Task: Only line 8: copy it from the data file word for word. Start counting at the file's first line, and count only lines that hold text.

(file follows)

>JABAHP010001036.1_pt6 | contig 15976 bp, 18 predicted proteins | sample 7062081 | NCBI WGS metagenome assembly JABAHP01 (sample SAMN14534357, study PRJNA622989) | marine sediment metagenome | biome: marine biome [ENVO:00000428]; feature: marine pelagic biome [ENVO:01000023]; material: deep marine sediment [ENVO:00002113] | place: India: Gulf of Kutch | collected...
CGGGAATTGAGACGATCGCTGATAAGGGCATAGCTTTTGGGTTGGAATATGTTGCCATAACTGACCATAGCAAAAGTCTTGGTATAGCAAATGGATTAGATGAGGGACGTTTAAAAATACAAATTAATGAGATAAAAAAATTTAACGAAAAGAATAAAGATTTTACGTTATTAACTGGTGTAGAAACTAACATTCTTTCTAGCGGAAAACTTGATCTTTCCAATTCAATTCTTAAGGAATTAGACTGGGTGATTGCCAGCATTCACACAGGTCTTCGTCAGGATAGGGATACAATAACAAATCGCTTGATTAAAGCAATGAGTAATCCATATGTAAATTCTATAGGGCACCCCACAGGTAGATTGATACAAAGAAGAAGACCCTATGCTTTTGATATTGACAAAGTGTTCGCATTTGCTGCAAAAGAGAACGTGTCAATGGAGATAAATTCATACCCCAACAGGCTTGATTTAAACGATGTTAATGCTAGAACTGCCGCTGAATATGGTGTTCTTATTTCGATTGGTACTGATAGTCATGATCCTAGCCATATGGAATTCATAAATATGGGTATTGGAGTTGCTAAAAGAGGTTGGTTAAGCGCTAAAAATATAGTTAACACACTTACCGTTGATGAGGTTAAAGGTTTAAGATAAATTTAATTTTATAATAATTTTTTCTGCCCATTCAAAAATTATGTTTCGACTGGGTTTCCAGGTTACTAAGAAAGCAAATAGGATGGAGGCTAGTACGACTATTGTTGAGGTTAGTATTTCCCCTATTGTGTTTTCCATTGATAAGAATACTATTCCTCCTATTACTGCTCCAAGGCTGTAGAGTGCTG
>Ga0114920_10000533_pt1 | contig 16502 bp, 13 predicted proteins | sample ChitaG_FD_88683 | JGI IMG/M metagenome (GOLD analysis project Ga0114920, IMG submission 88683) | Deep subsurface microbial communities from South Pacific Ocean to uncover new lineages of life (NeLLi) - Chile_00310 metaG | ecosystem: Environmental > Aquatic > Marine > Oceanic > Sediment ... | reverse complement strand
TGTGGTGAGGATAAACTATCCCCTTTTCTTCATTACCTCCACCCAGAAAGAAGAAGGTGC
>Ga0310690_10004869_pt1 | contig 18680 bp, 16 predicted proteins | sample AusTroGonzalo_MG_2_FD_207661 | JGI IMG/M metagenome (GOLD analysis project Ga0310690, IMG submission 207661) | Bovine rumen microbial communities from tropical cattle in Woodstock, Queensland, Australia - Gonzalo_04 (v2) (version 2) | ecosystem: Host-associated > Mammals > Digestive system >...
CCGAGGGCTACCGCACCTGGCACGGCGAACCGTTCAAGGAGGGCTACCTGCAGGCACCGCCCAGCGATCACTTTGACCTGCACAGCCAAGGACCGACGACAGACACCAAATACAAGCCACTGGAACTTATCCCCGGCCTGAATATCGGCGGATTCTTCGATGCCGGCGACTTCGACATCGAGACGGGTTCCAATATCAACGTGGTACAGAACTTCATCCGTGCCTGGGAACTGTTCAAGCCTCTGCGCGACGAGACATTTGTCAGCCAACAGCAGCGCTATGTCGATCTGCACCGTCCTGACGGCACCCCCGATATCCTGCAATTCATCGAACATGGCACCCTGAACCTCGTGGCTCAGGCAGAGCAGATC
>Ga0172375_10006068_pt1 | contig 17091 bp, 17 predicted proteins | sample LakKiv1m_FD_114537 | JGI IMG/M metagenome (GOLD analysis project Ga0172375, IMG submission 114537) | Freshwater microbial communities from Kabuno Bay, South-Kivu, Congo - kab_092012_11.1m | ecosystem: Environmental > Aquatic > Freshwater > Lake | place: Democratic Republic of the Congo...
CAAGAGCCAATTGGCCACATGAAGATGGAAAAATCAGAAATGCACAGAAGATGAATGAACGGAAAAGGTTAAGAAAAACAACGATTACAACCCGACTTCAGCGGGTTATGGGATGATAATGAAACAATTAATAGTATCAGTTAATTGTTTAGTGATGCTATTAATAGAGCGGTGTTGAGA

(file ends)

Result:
CAAGAGCCAATTGGCCACATGAAGATGGAAAAATCAGAAATGCACAGAAGATGAATGAACGGAAAAGGTTAAGAAAAACAACGATTACAACCCGACTTCAGCGGGTTATGGGATGATAATGAAACAATTAATAGTATCAGTTAATTGTTTAGTGATGCTATTAATAGAGCGGTGTTGAGA